Q&A with GWC’s New Primate Conservation Director

December 26, 2017

Dr. Anthony Rylands began his career studying primates in the Amazon and Atlantic coastal forests of Brazil. Since 1996, he has served as deputy Chair of the IUCN SSC Primate Specialist Group, and has increasingly focused his work on the objectives of the specialist group—networking, coordinating, and publishing on themes that focus on the conservation Read more

Q&A with GWC’s new Chief Conservation Officer

December 26, 2017

In November of 2017, world-renowned wildlife champion Russ Mittermeier joined GWC as Chief Conservation Officer, a leadership role that will help position GWC as an even more powerful force for the protection of endangered wildlife and wildlands. With more than 45 years of experience in conservation, Mittermeier has described 18 species new to science, has Read more

GWC Associates: 2018 New Year’s Resolutions

December 22, 2017

At the end of 2017, GWC associate conservation scientists are looking ahead at their goals for the new year, including their professional goals in the field of conservation, and their personal goals for ensuring they are helping protect the planet around the clock. Sagar Dahal, Associate Conservation Scientist Professionally, my goal is to reach out Read more

GWC Staff: 2018 New Year’s Resolutions

December 22, 2017

At the end of 2017, GWC staff are looking ahead at their goals for the new year, including their professional goals in the field of conservation, and their personal goals for ensuring they are helping protect the planet around the clock. Mike Appleton, Director of Protected Area Management My goal is to keep helping, supporting Read more

Q&A with GWC’s new executive assistant

December 20, 2017

This month we were thrilled to welcome Ella Outlaw to the GWC team as our new executive assistant. Ella comes to us from Conservation International, where she worked as Russ Mittermeier’s executive assistant. We touched base with Ella about her new role with GWC, how she developed her passion for conservation, and her love of Read more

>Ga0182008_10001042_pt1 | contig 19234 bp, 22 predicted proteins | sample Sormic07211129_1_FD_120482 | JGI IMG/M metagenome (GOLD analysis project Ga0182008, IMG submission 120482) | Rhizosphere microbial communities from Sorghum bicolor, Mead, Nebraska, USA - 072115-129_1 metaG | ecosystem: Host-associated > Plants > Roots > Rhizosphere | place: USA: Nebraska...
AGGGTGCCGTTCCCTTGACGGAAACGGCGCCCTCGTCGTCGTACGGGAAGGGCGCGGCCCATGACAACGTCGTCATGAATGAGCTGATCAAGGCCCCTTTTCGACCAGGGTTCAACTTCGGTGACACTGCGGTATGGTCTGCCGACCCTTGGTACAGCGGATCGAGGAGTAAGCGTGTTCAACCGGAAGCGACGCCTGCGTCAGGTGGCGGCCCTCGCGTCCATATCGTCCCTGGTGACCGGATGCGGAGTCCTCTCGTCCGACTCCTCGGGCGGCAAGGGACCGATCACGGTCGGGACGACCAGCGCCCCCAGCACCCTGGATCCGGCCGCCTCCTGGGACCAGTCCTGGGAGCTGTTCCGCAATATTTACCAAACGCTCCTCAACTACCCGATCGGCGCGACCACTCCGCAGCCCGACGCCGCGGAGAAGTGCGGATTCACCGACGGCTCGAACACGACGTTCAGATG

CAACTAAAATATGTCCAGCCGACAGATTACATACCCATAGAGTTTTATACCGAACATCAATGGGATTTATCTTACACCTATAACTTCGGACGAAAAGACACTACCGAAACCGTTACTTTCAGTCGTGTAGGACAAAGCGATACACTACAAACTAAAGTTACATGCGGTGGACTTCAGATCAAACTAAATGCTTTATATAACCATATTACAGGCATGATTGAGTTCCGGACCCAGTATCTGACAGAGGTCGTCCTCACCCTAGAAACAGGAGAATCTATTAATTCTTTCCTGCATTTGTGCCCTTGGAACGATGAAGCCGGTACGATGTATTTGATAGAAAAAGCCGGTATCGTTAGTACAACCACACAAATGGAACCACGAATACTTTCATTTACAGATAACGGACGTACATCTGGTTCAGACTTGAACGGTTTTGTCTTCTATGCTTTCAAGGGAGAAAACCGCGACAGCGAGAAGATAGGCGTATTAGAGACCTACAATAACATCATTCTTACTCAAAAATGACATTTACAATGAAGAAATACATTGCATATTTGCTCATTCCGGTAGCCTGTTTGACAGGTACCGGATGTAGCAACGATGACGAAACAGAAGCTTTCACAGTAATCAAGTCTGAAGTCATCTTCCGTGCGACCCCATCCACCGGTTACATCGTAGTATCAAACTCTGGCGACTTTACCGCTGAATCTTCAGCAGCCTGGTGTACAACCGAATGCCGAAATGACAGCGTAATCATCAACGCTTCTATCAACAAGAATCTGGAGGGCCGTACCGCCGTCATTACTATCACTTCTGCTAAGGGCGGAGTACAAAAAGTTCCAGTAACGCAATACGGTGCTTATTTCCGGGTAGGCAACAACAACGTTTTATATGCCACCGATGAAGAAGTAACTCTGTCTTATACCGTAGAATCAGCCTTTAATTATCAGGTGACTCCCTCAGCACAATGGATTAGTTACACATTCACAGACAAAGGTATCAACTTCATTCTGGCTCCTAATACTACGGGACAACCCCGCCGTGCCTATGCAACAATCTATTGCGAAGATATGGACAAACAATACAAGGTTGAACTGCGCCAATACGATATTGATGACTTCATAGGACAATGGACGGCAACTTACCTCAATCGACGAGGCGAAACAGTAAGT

Eyes over the Chilean Andes

December 6, 2017

Jorge Valenzuela, with the National Forest Corporation of Chile, and I have been checking our cameras in the Chilean Andes in recent weeks as part of his wildlife monitoring program. We have so far checked eight camera locations. We recorded Andean Cat, Pampas Cat, puma, culpeo (fox), Hog-nosed Skunk, Grison, Mountain Viscacha and Mountain Caracara Read more

Newly Discovered Blue Tarantula a Beacon for Invertebrate Conservation

November 20, 2017

Walking through the jungle in the dark of the night, my visual stimuli were limited to the area illuminted by the small, bright beam of light from my flashlight. On nights like these, I am out scanning for nocturnal biodiversity. Specifically, as the herpetologist for the Biodiversity Assessment Team, a joint conservation research team through Read more

A Day in the Field – Colombia

November 17, 2017

By Nikki Roach, GWC associate conservation scientists (re-purposed from Nikki’s blog) The past two months I spent in the field finalizing research sites and setting transects for my Ph.D. work in Colombia’s Sierra Nevada de Santa Marta. Although we traverse across properties and elevations every few days, below is what an “average” day looks like. Read more

Photo story: Creating a protected area plan for Indio Maíz

November 16, 2017

Over the past month members of the GWC team have been working with local people on the Caribbean coast of Nicaragua to create a community-driven, protected area management plan for Indio Maíz Biological Reserve. The reserve forms part of one of the five biggest forests remaining in Central America and is home to Baird’s Tapir, Read more

Bat Appreciation Month winds down (but our appreciation does not)

October 31, 2017

Bats get a bad rap. Not only thanks to Bram Stoker’s Dracula, but more modern depictions and myths shed a dark and eerie light on these flighted mammals. However, aside from the few hematophagic species (which is definitely a diet straight out of a horror film, but bares no real danger to humans), there is Read more